Blade of the Immortal (Japan, 2017)


Takashi Miike is known for trying his hand at any film genre. His penchant however, tends toward the macabre, the violent and the humorous. In recent years, the director has focused on live action remakes of animated series and manga. Blade of the Immortal is his 2017 offering, and marks his 100th feature film. Rather fittingly, Blade is about a samurai known as Hundred Killer. With 100 kills to his name, Manji won’t stop until he has destroyed every cranky crook and every moody mercenary. He has revenge in his spirit, and worms in his blood that keep him alive no matter how much he wishes to die.

If one is familiar with the animated series, the interestingly casted Takuya Kimura (who is normally cast in drama roles, and is part of recently defunct boy-band SMAP) pulls off a convincing Manji. Stylishly coiffed and scarred, he is a lone wolf cursed with Continue reading


Tokyo TIFF 2017: Hana and Alice (Japan, 2004)



Shunji Iwai is known for his lengthy coming-of-age films. Most are constructed around relatively simple ideas, but utilize an elaborate route to tell the story. This is a hit-or-miss technique, but usually the pay-off is a gentle portrayal of life, with beauty hidden between its pocks. Hana and Alice is about a pair of friends who are learning what life has in store for them – friendships, family relationships, boys, future careers – the usual things 15-year old deal with. Its beauty is in its lyricism. It’s more of a visual poem than an ordinary story with a beginning, middle and end. The airy script may be better received if the viewer knows ahead of time, that the film was originally a series of shorts. They were part of a 30th anniversary celebration for Kit-Kat in Japan. Without this knowledge, as a standalone feature film Continue reading

Tokyo TIFF 2017: Gukou Roku (Japan, 2017)



Both fiction and documentary writers are often taught to show instead of tell. Kei Ishikawa does a little of both in Gukou Roku (Traces of Sin) with more emphasis on telling. In this complex, talky murder mystery, various people give their take on how the “perfect family” might have come to be assassinated. For once, the telling method is a brilliant way to show a bloody massacre without a drop of blood or a glint of a knife. All violence is either described verbally or muted visually. It forces the viewer to think. To imagine. To create the scene from a character’s words rather than to rely on gratuitous onscreen carnage.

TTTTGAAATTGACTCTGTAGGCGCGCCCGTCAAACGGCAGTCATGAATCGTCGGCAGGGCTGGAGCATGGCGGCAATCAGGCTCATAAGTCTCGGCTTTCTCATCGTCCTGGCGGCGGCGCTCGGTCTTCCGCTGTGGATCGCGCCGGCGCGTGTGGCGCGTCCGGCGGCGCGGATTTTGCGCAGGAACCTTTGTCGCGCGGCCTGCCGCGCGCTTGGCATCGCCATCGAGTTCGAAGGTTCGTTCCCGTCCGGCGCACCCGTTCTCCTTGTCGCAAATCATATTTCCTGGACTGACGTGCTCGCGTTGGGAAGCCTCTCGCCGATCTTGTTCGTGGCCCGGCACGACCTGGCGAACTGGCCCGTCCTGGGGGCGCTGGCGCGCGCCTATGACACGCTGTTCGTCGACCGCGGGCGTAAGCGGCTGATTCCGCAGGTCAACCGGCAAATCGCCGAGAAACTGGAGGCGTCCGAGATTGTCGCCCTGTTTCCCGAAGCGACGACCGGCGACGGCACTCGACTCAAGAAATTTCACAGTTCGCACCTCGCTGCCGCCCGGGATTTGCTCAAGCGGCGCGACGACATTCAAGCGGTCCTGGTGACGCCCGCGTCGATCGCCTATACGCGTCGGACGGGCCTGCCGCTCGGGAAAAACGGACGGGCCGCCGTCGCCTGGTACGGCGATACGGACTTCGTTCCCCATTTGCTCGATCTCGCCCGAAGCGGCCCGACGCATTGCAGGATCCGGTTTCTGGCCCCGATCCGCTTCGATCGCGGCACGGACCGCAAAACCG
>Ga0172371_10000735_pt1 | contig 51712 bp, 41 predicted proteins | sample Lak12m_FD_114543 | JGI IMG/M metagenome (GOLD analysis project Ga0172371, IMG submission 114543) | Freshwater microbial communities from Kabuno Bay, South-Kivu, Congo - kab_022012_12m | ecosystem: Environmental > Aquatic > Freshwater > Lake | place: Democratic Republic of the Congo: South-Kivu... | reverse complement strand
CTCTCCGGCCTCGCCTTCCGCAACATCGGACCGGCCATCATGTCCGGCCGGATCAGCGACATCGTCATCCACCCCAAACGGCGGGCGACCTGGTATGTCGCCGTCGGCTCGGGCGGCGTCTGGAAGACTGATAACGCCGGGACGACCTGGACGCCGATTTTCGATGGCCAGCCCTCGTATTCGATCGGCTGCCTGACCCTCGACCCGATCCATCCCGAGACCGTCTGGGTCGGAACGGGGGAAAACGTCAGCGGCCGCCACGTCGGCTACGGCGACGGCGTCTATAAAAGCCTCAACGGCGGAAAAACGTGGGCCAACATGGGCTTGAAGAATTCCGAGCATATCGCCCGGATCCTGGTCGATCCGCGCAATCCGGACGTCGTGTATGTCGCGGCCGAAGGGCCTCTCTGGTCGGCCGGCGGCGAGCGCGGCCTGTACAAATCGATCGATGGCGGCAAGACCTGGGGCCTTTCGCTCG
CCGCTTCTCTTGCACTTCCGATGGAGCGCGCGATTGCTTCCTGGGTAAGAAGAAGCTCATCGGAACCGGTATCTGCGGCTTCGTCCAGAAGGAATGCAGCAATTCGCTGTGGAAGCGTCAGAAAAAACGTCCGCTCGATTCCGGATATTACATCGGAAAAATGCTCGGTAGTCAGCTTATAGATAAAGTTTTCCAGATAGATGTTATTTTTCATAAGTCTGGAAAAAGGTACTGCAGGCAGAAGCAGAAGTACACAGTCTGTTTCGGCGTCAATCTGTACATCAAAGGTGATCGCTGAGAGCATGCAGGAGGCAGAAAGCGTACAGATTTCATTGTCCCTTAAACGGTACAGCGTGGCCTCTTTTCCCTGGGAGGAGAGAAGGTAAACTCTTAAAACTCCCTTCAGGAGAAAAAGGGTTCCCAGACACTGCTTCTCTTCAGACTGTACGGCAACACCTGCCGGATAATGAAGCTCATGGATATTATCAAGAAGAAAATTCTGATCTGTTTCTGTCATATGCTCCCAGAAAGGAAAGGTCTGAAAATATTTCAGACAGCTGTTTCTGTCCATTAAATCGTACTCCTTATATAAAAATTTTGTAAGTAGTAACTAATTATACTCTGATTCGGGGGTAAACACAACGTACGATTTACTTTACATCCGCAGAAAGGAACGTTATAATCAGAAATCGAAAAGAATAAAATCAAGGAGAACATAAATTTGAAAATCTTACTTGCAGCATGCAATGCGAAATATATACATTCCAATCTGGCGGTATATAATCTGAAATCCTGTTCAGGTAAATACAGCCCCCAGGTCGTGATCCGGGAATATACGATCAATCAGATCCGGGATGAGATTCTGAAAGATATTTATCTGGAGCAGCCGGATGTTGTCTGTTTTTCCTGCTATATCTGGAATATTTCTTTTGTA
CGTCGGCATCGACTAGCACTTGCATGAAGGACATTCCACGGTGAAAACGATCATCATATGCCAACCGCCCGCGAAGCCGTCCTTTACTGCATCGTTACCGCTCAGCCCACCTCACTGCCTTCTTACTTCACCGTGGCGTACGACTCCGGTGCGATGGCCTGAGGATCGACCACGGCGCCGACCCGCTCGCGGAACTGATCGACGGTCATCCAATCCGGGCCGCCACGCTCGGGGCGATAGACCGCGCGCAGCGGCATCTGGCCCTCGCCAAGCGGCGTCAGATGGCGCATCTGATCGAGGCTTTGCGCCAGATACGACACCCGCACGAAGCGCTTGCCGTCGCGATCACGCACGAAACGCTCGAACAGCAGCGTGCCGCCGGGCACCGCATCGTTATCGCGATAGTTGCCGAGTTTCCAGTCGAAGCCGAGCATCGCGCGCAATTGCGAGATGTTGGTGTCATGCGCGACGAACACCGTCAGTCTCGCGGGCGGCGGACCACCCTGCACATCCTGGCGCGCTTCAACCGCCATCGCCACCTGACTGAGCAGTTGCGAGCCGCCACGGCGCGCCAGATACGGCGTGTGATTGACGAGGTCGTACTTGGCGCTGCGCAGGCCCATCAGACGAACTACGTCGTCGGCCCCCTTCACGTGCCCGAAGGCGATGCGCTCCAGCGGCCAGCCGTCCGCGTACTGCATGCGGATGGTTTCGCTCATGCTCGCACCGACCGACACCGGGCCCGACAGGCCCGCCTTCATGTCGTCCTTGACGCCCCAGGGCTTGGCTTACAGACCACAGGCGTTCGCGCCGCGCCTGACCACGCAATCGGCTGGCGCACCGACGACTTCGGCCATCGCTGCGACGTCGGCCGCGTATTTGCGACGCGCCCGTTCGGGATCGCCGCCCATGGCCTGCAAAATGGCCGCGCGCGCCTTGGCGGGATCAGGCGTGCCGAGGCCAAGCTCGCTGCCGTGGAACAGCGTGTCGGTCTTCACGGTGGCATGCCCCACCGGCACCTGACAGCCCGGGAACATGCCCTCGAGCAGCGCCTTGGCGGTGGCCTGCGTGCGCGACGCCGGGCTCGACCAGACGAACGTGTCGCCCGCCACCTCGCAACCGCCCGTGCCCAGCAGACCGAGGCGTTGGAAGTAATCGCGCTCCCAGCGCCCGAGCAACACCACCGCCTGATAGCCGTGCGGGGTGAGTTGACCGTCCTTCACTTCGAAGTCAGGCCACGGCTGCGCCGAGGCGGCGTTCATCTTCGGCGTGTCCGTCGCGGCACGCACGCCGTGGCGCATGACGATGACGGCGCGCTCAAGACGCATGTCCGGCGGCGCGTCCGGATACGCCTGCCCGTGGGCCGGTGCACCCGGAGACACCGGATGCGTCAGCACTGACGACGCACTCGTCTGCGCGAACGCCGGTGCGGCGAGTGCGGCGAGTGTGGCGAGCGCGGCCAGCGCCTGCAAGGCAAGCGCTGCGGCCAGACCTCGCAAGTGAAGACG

The unsolved case is the central theme linking every character, but on a deeper level, Gukou Roku isn’t about murder. It explores the psychological damage caused by the friction between Outsiders and Insiders. It tackles abuse of power between the sexes. At a moment in our sociological history where women are hashtagging #metoo about sexual and emotional harassment by men, the film is on point. Men are Continue reading

Fantasia 2017: Cocolors (Japan, 2017)



Blind faith in the reality of an outside world pushes Cocolors’ protagonists ahead in a mission to see what they’ve been told that they cannot. Toshihisa Yokoshima’s animated gem constructs a dystopia where children still act like kids despite their full-body protective gear, and the frailness their society’s inhabitants have inherited. Living underground after a natural disaster, Aki tries to bring hope to himself and everyone around him, but his words fall flat. His friend, Fuyu (re)invents the traditional Japanese art of woodblock printing. He is missing just one special ink color to complete his piece. Alas, it only exists “out there”.

Fatalism is pit against naive optimism in a toon shaded digital animation world (toon shading creates flat color areas – similar to woodblock printing techniques – instead of rendering objects with 3D volume). Set to a lovely score by Abe Ryudai and Hirose Kiyoshi, Cocolors premiered in Japan as a multimedia performance where Continue reading

Fantasia 2017: Rage (Lee Sang-il, 2016)



Without knowing in advance about the premise or plot, Rage throws at-first disjointed events and characters at the viewer. The connections slowly unfurl with a manhunt revealing three possible identities of a murderer. If however, the viewer goes into this 142-minute drama cum suspense thriller with the notion that it is a horror film, this isn’t the case. Perhaps by design, the mis-typing of Lee Sang-il’s film gives it the advantage of surprising its audience. It is Shunji Iwai-esque in its epic-length and treatment of subject matter. It follows multiple characters – misfits – whose confusion and grief propel their coming-of-age. Scenic Okinawan locations are juxtaposed against the neons of Tokyo, and the viewer is drawn into the relation between characters and environment.

Rarely seen in Japanese film, the gay community is surprisingly well showcased. Rage tackles several still-taboo subjects in this area, such as online hookups, what constitutes a ‘family’, and how to deal with chosen-family burial. The exchanges between characters in this story arc are Continue reading